DX: You mentioned that you like to keep the same approach, or roughly so. But has that changed at all from the Little Brother days, and then versus today, 2013, being in an independent situation? You’re in a climate where fewer people are buying albums than they used to.
Rapper Big Pooh: Yeah, it definitely changes the approach a little bit. I haven’t strayed too far away from the approach that we took as a group. It’s in my DNA now. I do go about mine a little differently. But for the most part, I try to keep it the same, even though I know that the climate is different. I make an adjustment to work with the current climate of music. But albums is what I know, man. Like, full projects actually is what I know; that’s what I grew up on. And I know there’s people out there that appreciate a full project as opposed to a few random singles.
So I’m looking for that balance and giving people both. And the new approach I have is doing EPs, where the length isn’t regular album length, so it’s not going to be 45 minutes to an hour. It ought to be around 25-30 minutes, but it still gives you a full project feel. The length will just be short.
DX: When you were putting out mixtapes, those began as digital projects. So when you’re doing EPs like you mentioned, do you put out physical copies, or is that stuff that people can go online and download?
Rapper Big Pooh: Well, I haven’t been putting out physical copies, but I’m about to start making sure that every project I put out from here on out has a physical copy—even if in limited doses. I want to give people that prefer to have physical copies, make that attainable for them. That’s something I decided after putting out the last Fat Boy Fresh project; that I needed to be sure I had physical copies of everything that I do from here on out.
Rapper Big Pooh Talks About Branding Sports and Hip Hop
DX: Just switching gears here a little bit… you’re a big sports fan. One thing I really wanted to ask you about was the [Creative Arts Agency] partnership with Roc Nation. In your opinion, how big of an impact do you think that has?
Rapper Big Pooh: I think it has a big impact, man. I actually was just talking about this on Twitter yesterday. I think that branding has become very important in the world of entertainment, whether it’s sports, music, whatever. And I think that’s what this partnership states: how important branding, or one brand has become, where you have a powerful agency like CAA partnering with, in its own right, a powerful agency in music in Roc Nation, just because Jay-Z’s name is attached to it. Artists realize that—especially those that play football—they realize, “I only have so big of a time period where I can capitalize on my stardom as a professional athlete.” So they want to set things up for later in life. You can’t be mad at them for that, and that’s basically what this partnership signifies. How long will this partnership last, who knows? But I definitely understand why athletes lock into that situation; I mean it can’t hurt none. They still have one of the biggest agencies in sports doing their deals, so they’re going to get their money. And now you have one of, if not the biggest guy in Rap’s company repping you in other aspects of your career. So that just means more money and more looks down the line.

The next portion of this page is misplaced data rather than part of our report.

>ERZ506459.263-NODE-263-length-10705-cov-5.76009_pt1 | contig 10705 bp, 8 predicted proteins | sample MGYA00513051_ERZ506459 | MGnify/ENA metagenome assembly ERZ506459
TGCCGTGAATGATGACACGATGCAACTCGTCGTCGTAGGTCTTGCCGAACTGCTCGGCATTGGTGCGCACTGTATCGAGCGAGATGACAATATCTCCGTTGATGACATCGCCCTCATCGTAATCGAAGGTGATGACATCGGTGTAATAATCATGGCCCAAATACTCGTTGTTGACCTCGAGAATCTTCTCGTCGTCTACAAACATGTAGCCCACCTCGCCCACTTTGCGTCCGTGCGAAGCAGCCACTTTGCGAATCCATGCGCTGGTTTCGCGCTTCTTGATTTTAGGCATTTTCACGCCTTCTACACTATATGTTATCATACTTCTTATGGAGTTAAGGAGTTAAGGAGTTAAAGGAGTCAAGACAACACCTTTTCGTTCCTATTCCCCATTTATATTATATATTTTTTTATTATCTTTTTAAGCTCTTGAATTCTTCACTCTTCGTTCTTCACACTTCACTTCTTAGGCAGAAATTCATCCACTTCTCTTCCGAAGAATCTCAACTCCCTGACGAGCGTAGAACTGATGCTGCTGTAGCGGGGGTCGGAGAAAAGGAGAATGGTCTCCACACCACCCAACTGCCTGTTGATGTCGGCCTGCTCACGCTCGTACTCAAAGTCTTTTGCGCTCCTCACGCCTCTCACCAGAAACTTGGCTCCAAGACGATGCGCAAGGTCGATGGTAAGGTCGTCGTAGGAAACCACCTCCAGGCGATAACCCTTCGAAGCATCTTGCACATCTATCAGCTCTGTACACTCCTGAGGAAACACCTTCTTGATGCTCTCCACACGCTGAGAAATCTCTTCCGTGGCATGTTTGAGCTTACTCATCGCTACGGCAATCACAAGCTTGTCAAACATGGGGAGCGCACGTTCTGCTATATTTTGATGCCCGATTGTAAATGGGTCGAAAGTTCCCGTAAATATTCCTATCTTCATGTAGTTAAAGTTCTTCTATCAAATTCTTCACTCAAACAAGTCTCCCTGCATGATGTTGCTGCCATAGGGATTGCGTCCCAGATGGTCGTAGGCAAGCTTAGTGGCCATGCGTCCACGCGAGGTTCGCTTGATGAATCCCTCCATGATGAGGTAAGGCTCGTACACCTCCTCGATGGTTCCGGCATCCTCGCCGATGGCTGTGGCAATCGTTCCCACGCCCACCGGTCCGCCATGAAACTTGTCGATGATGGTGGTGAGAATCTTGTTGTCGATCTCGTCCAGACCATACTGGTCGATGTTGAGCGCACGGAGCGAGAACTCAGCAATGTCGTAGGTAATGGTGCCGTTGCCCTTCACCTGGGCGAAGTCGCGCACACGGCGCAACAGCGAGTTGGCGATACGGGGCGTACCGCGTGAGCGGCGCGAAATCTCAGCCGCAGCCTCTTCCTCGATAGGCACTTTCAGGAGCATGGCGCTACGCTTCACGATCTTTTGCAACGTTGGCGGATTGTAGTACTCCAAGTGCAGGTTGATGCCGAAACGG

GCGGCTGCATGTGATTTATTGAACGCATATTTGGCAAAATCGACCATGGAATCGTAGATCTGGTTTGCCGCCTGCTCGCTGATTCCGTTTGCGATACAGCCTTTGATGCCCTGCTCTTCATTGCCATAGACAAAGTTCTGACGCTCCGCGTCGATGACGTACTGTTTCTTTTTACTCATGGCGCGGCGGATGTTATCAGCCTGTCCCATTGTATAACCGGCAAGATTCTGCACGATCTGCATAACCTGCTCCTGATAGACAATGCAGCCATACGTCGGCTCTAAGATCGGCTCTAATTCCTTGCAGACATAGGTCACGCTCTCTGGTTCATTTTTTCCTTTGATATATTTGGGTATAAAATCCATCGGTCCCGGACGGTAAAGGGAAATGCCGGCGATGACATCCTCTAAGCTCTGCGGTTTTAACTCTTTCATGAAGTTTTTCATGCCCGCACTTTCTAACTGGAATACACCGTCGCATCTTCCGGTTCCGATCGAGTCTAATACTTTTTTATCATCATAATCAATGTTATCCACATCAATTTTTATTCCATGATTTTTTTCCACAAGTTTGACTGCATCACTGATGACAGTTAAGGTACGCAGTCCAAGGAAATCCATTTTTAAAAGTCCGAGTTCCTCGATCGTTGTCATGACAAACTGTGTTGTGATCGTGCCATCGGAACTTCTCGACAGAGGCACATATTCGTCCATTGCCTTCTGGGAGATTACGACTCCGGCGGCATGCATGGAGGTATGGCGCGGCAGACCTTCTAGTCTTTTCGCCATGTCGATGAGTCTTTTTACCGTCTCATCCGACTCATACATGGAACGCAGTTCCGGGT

But I definitely see why athletes would want to go and enter into that arrangement—it’s not like No Limit Sports, know what I’m sayin’? [Laughs] This isn’t the same thing, I know that’s what a lot of people were thinking when they saw the news of Robinson Cano and Victor Cruz going with Roc Nation. A lot of people were thinking about No Limit Sports, but just knowing that Jay-Z is in the business now, I knew this wasn’t that same type of situation. So I was real surprised when I found out CAA was included in the partnership.
And obviously it just let’s you know, from CAA, just that standpoint is something Roc Nation can help provide to their athletes that [others] can’t. Well, they wouldn’t need it to enter into that agreement, so there’s definitely something there that they see that can help them out as far as their business. I think it’s a great move for a lot of the athletes that’s willing to enter into that partnership.